The tricep brachii muscle is placed on the rear of your arms and extends to the elbow.

The triceps, which account for 70% of your arm, acquire their name, which begins with "tri," from their three heads.

The following are the three heads:

1. The Lateral Head

The lateral head is outside the back upper arm and smaller than the long head, as shown in studies published in the National Library of Medicine [1].

Interestingly, the lateral head is considered the strong tricep head due to its more fast-twitch muscle fibers.

The lateral head doesn't support the shoulder since it is not attached to the scapula. Instead, it is only engaged in elbow extension.

2. The Long Head

The long head is the biggest of the three triceps muscles and is placed inside your back and upper arm. It begins on the scapula bone, located towards the rear of your shoulder.

The long head aids in the stabilization of the shoulder joint. And it's most active when you extend the elbow with your hand down by your side.

3. The Medial Head

A man showing his medial head triceps muscles

The medial head, the smallest and least visible of the triceps, sits at the center bottom of the upper arm's rear.

It attaches to the humerus lower than the lateral head and uniquely consists of more slow-twitch muscle fibers, making it a stamina-focused muscle.

Primarily located under the lateral and long heads, it plays a crucial role in elbow extension, especially when the hand is raised above shoulder level.

In my experience as a fitness coach, clients often notice improved stamina and arm strength when they focus on this particular head.

"The triceps lateral and long heads intertwine the medial head. It has a large origin that runs the length of the humerus's posterior side, inferior to the radial groove."

- Gordana Sendic, Doctor of Medicine

While the medial head is not as apparent as the other two heads, it provides thickness to your hands and power in pushing exercises.

While each of the three heads has its own origin point, they merge and penetrate the forearm's ulna and fascia right past the elbow.

Furthermore, they all perform vital functions in elbow extension and stability.

The Medial Head of the Tricep

Flexing muscles

Completely isolating the medial tricep head is challenging, but specific workouts can emphasize it.

Arm placement and grip, particularly the reverse grip, are key. Effective exercises for the medial head include reverse-grip pressdowns, skull crushers, bench presses, and lying extensions.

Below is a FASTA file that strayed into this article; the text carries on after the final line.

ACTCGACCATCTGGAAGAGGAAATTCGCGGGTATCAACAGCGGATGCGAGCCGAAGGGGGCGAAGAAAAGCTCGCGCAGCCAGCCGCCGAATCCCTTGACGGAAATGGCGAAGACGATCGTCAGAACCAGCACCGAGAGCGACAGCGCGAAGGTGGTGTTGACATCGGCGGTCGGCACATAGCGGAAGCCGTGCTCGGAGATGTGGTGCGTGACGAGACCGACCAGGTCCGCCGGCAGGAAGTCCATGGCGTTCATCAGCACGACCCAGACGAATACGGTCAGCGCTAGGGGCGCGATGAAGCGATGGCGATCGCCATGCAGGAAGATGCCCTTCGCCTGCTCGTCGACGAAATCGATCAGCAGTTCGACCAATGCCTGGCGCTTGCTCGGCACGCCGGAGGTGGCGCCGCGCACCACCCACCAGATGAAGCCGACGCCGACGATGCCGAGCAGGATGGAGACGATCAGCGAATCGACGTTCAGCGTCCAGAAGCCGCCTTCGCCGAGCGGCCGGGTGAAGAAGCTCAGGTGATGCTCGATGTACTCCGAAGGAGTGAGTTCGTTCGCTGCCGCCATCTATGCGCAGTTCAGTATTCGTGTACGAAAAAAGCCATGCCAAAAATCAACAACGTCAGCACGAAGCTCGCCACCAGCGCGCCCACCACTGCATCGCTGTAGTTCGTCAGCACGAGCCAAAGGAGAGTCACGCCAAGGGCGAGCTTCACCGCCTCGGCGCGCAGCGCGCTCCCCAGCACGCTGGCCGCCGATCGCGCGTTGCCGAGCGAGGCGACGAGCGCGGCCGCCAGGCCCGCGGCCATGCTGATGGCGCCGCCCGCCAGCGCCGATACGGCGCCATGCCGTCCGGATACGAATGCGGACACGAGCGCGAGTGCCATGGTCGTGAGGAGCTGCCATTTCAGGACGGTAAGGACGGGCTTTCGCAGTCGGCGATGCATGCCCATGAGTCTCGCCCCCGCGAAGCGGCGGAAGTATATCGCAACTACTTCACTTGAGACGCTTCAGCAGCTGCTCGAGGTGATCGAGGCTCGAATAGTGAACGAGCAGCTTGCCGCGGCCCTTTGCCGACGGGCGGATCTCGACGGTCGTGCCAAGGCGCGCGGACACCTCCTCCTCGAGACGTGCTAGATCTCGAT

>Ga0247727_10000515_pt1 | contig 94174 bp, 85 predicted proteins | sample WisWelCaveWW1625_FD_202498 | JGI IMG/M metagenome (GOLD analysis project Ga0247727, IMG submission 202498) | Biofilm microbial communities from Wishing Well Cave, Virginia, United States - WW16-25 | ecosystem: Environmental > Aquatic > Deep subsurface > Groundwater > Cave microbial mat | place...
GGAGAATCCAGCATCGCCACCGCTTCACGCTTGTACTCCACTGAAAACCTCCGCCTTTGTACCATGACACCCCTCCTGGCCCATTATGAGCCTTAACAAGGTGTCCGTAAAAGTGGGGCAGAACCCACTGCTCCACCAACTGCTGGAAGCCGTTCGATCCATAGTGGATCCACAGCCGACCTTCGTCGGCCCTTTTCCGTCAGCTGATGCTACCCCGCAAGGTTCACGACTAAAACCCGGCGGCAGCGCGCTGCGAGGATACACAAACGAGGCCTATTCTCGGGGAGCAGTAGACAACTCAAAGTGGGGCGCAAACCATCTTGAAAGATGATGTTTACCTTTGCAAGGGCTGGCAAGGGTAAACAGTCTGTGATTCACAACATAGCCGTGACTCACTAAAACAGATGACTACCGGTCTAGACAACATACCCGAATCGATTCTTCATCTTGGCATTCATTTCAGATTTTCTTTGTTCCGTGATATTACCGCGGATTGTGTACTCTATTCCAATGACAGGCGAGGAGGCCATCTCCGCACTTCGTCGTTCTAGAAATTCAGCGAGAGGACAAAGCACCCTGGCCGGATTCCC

Integrating these into full-body workouts not only targets the triceps but also enhances overall strength and conditioning.

From my coaching experience, clients who focus on these exercises often see significant improvements in both tricep development and functional fitness.

Next, we'll delve deeper into the medial head, exploring targeting techniques and its interaction with other tricep heads.

1. What Is the Medial Head?

The medial head is little but powerful; it helps to stabilize your elbow and helps to fill out the upper arm, so it looks proportionate.

It cannot be completely detached from the other heads; therefore, you must emphasize its engagement in the appropriate exercises.

2. What Is the Location of the Triceps Medial Head?

Close up image of arm muscle

The medial head is located at the rear of the arm, directly above the elbow, and beneath the long head.

It is the smallest head, partially covered by both the long and lateral heads.

3. What Is the Function of the Triceps Medial Head?

The medial head's role is to help extend forearm extension at the elbow joint and provide elbow stability.

It also helps fill out the rear of your upper arms, giving them a more proportionate appearance.

This head is triggered with every forearm movement, even when there is no resistance, as opposed to the lateral and long heads, which are primarily activated while extending with resistance.

How to Work the Medial Head

Shirtless athlete on bench

The extent to which the medial head triceps are stimulated is determined by your arm angle, rep range, hand position, and range of motion.

There are also several ways to focus the medial head when performing the best medial head tricep exercises.

1. Elevation of the Arm

Arm elevation is the most important component in tricep head activation. In other words, your upper arm's posture in relation to your shoulder.

According to research published in the National Library of Medicine, the medial head takes over around 90 degrees or above shoulder level [2].

As a result, you train the medial head more with tricep exercises that have your arms at shoulder level or above.

Note that this is a relative angle to your torso, not the floor. This rule applies whether you are standing upright, leaning forward, or reclining on a bench.

2. Hand Placement

Another element that influences which tricep heads are engaged is your hand placement, especially whether you do medial head tricep exercises with an underhand or overhand grip.

Supination vs. pronation is the technical term for hand placement.